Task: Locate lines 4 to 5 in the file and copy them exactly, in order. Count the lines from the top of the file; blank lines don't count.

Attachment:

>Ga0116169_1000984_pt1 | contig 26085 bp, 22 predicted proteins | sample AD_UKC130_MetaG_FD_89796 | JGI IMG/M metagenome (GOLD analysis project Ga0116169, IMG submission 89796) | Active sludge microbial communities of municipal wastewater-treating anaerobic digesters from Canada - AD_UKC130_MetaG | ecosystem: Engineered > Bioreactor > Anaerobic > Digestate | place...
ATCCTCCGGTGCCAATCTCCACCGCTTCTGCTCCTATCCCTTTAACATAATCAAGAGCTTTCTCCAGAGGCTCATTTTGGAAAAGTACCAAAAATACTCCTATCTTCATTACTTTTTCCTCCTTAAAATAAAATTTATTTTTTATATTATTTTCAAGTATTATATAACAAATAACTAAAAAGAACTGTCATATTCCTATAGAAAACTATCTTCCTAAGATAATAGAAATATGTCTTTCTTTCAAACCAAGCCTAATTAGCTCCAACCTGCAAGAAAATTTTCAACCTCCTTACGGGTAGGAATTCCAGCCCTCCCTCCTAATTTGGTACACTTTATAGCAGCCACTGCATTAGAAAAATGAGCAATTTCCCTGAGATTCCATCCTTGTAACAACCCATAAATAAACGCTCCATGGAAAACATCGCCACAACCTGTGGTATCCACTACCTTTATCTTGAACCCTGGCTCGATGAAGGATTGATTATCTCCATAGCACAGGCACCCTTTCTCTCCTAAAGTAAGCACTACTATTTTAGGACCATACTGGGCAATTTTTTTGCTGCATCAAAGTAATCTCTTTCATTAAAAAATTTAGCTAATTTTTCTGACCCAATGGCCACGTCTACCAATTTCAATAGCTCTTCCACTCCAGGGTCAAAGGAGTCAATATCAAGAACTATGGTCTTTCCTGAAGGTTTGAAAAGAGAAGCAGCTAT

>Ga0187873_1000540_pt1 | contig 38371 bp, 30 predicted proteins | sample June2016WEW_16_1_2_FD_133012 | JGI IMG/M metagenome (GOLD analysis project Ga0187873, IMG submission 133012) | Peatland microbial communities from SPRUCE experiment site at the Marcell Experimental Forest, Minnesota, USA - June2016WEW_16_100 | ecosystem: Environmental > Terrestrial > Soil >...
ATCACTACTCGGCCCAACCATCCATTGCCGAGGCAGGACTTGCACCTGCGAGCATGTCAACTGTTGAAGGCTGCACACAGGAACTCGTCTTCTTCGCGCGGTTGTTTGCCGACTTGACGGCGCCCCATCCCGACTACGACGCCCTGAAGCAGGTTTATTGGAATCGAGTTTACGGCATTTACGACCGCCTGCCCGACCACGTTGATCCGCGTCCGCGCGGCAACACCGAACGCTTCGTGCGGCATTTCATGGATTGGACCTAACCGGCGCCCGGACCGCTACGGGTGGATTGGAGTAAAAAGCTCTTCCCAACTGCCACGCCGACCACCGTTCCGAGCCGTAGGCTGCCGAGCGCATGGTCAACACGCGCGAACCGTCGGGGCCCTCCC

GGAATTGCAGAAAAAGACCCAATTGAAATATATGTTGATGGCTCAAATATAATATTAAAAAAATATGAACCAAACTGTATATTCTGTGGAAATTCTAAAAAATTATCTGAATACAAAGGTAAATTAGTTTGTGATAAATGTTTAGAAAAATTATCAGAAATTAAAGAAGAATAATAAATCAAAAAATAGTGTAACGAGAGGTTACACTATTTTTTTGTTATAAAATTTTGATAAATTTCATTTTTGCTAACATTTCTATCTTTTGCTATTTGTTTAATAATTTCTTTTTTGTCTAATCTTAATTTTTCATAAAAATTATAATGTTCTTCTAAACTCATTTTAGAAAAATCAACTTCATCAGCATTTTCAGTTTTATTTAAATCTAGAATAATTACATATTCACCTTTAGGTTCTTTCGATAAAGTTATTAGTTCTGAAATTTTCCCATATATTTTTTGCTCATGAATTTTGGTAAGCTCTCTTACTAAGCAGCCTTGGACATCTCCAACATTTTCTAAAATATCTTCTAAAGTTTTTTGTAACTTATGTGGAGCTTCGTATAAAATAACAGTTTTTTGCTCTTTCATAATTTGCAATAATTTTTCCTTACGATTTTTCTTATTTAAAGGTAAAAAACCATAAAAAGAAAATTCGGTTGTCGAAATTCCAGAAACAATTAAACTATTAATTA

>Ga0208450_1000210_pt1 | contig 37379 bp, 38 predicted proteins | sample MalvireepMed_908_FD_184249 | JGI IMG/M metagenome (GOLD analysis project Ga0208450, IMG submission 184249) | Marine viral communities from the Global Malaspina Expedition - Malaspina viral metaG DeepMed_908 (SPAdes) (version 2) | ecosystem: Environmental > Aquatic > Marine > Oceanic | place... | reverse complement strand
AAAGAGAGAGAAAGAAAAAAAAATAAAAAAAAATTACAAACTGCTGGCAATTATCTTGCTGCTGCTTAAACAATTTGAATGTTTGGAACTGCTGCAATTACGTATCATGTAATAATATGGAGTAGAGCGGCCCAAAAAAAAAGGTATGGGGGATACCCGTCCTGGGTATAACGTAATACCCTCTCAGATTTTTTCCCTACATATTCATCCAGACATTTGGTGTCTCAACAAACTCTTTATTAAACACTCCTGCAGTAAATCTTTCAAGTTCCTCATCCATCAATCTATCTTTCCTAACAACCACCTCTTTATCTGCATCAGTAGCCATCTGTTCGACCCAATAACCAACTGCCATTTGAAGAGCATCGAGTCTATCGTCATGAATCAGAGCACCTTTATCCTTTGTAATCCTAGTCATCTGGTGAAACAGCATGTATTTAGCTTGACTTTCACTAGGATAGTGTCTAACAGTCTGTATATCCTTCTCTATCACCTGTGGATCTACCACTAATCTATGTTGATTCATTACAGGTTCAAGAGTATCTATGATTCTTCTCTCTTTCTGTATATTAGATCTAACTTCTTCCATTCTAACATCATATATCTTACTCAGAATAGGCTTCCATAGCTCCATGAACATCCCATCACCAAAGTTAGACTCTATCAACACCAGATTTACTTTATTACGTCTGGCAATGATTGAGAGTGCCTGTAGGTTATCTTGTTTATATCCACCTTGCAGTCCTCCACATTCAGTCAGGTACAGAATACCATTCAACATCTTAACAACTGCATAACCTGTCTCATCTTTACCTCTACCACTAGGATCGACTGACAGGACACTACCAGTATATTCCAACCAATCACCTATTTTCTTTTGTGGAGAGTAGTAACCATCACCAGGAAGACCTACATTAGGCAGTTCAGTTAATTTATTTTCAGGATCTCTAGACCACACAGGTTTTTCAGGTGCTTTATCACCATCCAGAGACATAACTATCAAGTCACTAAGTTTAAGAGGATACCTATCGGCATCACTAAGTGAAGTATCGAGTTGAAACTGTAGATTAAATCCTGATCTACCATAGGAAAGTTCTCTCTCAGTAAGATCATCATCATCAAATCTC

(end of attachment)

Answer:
ATCACTACTCGGCCCAACCATCCATTGCCGAGGCAGGACTTGCACCTGCGAGCATGTCAACTGTTGAAGGCTGCACACAGGAACTCGTCTTCTTCGCGCGGTTGTTTGCCGACTTGACGGCGCCCCATCCCGACTACGACGCCCTGAAGCAGGTTTATTGGAATCGAGTTTACGGCATTTACGACCGCCTGCCCGACCACGTTGATCCGCGTCCGCGCGGCAACACCGAACGCTTCGTGCGGCATTTCATGGATTGGACCTAACCGGCGCCCGGACCGCTACGGGTGGATTGGAGTAAAAAGCTCTTCCCAACTGCCACGCCGACCACCGTTCCGAGCCGTAGGCTGCCGAGCGCATGGTCAACACGCGCGAACCGTCGGGGCCCTCCC

GGAATTGCAGAAAAAGACCCAATTGAAATATATGTTGATGGCTCAAATATAATATTAAAAAAATATGAACCAAACTGTATATTCTGTGGAAATTCTAAAAAATTATCTGAATACAAAGGTAAATTAGTTTGTGATAAATGTTTAGAAAAATTATCAGAAATTAAAGAAGAATAATAAATCAAAAAATAGTGTAACGAGAGGTTACACTATTTTTTTGTTATAAAATTTTGATAAATTTCATTTTTGCTAACATTTCTATCTTTTGCTATTTGTTTAATAATTTCTTTTTTGTCTAATCTTAATTTTTCATAAAAATTATAATGTTCTTCTAAACTCATTTTAGAAAAATCAACTTCATCAGCATTTTCAGTTTTATTTAAATCTAGAATAATTACATATTCACCTTTAGGTTCTTTCGATAAAGTTATTAGTTCTGAAATTTTCCCATATATTTTTTGCTCATGAATTTTGGTAAGCTCTCTTACTAAGCAGCCTTGGACATCTCCAACATTTTCTAAAATATCTTCTAAAGTTTTTTGTAACTTATGTGGAGCTTCGTATAAAATAACAGTTTTTTGCTCTTTCATAATTTGCAATAATTTTTCCTTACGATTTTTCTTATTTAAAGGTAAAAAACCATAAAAAGAAAATTCGGTTGTCGAAATTCCAGAAACAATTAAACTATTAATTA